Rodeo Drive is probably one of the most famous shopping streets in the world. The street is lined with high profile stores that attract both stars and star watchers. As Laura and I drove down Rodeo Drive looking for a parking spot I realized we were a little under-car’d in our Hyundai rental car. Lamborghinis, Rolls, if it had a big price tag it was parked there. I will admit the fancy cars are beautiful but I have never seen the point in a car that costs as much as my house (or in the case of the Lambroghini, almost double). I would much rather spend the money on travel than waste it on a car that could be totaled in a matter of seconds… but I guess if you have a lot of money – you can probably buy both the car and the travel.
Over the coarse of Frank Lloyd Wright’s career he built 532 structures and designed over 1000… talk about an overachiever! I have talked about my love for Wright designed structures often on this blog as I find him fascinating, both personally and professionally. He was a brilliant architect, who was well ahead of his time, but also led a life that could even to this day make the front page of the tabloids.
This year was a milestone year for the Frank Lloyd Wright House Walk Tour in Oak Park Illinois. It was the 125th anniversary of the Frank Lloyd Wright Home and Studio and the 40th anniversary of the Frank Lloyd Wright Trust.
I had always wanted to attend a FLW House Walking Tour but never thought I would make it to Chicago to do so. Chicago was a scary big city, expensive to get to (it’s actually cheaper for me to fly to the east coast than to Chicago) and I was positive no one would want to spend an entire day traipsing though a bunch of FLW homes with me.
In 1871 The Great Fire of Chicago ripped through the city leaving massive destruction in its path. As the city began to rebuild the architects pushed the envelope with new innovative structures. The Rookery Building was one of those structures. Daniel Burnham and John Root were commissioned in 1885 to design a building for the Central Safety Deposit Company. Burnham and Root’s building was inclusive of metal framing, fire proofing (can’t really blame them, right?), an elevator and plate-glass. The Rookery stood at an impressive 11 stories tall, the tallest building in Chicago at the time. The Rookery is now considered the oldest standing skyscraper in the city of Chicago.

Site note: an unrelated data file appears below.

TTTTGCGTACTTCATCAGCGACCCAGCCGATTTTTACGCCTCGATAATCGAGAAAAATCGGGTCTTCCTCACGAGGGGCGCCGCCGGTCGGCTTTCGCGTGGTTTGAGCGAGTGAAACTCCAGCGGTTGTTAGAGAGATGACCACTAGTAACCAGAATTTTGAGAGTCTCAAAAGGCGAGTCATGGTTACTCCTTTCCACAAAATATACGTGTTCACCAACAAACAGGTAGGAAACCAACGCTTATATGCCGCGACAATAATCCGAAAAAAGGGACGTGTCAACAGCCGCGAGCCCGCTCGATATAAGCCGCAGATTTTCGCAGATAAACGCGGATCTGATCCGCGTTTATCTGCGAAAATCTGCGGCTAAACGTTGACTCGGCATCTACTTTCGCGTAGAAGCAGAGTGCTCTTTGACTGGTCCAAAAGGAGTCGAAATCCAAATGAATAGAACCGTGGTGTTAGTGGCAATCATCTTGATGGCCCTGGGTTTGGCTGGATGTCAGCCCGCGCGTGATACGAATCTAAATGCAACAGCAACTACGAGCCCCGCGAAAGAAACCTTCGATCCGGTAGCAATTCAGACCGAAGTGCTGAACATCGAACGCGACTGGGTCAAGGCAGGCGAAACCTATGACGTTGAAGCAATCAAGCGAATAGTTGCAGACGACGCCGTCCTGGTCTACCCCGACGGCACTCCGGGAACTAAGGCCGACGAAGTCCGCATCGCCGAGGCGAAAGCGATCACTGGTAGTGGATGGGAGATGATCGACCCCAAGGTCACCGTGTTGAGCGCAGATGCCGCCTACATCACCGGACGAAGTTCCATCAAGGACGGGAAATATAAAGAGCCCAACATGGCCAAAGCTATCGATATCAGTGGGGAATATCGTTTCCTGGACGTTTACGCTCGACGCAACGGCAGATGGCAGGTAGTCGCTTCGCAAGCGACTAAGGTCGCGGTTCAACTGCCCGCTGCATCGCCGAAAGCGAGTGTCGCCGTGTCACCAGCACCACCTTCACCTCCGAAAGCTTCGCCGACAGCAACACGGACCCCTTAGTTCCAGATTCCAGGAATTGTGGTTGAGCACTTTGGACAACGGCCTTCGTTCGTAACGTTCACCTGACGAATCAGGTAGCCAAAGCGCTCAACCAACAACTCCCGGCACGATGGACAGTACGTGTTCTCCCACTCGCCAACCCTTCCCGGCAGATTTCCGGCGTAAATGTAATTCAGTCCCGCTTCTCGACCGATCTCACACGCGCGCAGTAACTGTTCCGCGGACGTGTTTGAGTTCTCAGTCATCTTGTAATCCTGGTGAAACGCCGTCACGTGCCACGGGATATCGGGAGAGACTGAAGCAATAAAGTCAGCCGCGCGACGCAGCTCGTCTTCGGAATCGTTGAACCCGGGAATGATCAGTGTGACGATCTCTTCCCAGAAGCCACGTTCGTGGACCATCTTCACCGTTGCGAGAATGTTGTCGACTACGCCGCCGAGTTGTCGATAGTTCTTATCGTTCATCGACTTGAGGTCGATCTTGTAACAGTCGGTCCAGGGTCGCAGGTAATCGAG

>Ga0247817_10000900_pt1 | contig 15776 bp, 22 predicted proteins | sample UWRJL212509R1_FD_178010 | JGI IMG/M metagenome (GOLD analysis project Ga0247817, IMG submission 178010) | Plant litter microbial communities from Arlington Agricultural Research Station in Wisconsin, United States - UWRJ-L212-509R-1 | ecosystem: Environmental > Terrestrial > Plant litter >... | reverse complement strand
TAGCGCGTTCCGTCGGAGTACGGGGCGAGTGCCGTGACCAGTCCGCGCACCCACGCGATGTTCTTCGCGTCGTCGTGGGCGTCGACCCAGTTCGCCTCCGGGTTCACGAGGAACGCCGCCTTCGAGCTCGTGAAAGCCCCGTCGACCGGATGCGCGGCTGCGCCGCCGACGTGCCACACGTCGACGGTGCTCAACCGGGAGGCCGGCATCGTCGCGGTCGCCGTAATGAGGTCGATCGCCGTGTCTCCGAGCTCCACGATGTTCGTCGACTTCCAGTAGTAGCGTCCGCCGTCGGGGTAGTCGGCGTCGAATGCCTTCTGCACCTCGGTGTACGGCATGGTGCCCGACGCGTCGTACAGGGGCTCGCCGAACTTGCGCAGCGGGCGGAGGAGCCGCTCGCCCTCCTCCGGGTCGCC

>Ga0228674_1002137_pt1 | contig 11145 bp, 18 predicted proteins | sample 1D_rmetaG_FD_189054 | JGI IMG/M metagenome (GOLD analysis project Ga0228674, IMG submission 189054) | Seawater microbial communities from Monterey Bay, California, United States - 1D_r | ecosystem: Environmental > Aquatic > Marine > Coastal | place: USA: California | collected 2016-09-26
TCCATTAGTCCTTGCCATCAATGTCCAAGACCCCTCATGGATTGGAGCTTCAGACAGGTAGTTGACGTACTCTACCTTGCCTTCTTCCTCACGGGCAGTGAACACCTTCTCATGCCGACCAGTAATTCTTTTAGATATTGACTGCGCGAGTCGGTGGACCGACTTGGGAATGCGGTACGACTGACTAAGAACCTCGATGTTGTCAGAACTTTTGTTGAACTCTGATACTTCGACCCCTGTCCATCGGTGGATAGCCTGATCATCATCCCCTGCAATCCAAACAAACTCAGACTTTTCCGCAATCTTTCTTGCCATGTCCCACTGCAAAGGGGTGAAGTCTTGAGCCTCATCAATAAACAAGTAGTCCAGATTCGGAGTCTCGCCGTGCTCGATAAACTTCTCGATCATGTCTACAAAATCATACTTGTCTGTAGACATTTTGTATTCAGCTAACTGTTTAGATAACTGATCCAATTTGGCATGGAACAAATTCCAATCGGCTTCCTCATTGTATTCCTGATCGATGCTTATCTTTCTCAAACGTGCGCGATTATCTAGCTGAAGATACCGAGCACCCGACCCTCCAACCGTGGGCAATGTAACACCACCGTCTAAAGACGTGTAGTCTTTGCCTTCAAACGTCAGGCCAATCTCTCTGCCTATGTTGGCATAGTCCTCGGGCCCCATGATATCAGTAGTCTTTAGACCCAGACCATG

If you have been reading my blog for a while you may have figured out that I am a Frank Lloyd Wright fan. I collect FLW house tours like one collects ball-caps of their favorite baseball team. There are a few houses that Wright designed that one should visit in my opinion: Fallingwater, Taliesin, Taliesin West, Wright’s Home and Studio and lastly The Frederick C Robie House. The Robie House is a stunning representation of Wright’s Prairie Style work.
There are no secrets about what kind of person Frank Lloyd Wright was. He was demanding, headstrong and always “Wright”. He was also well ahead of his time, innovative and an amazing architect. I consider myself a Wright fan, not to the point that I correct docents while on tours (and if you do this, please stop), but I have toured several of his structures, 21 if you are counting.
I do not think I realized the magnitude of what I was about to visit at the time. Frank Lloyd Wright’s Taliesin West. In hindsight I pretty much want to slap myself silly for not understanding just how amazing this was. It was officially the first FLW house I ever toured but as you will read or have read, I now try to find a FLW house anytime I go anywhere. I am often heartbroken as many do not offer tours as they are still private residents. I guess it’s understandable – I would not want people traipsing through my private home either. But come on people – you own a Frank Lloyd Wright house!
As a child I dreamed of being an architect, often building entire cities out of Legos. I also drew more floor plans of “dream” houses than I could ever live in, in one lifetime.
One day I shared with my mom a house that I had created with a glass floor over a creek. My mom took one look at the drawing and pulled out the encyclopedia (if anyone can remember what those are) and showed me a photo of Fallingwater, a house built over a creek.
Fallingwater is probably one of the most famous houses Frank Lloyd Wright ever designed. Although architectural fame was not in my future I still admire architecture anytime I travel. I also occasionally pull out the Legos as well. One because I need to justify why I still have them and two because I still love building houses.
Some people collect coins, others baseball cards, but I collect Frank Lloyd Wright House Tours. Sure it’s a little weird. It’s not like I can take the house with me once I finish the tour but when ever I travel if there is a Frank Lloyd Wright structure in the area I try to find a tour.
As of 2013 I have been to and/or on tours of 10 structures. Not all structures allow tours much to my dismay. 10 is a mere blip on the radar but I hope to make it to Chicago on day (hopefully soon), which is an area heavily saturated with FLW structures.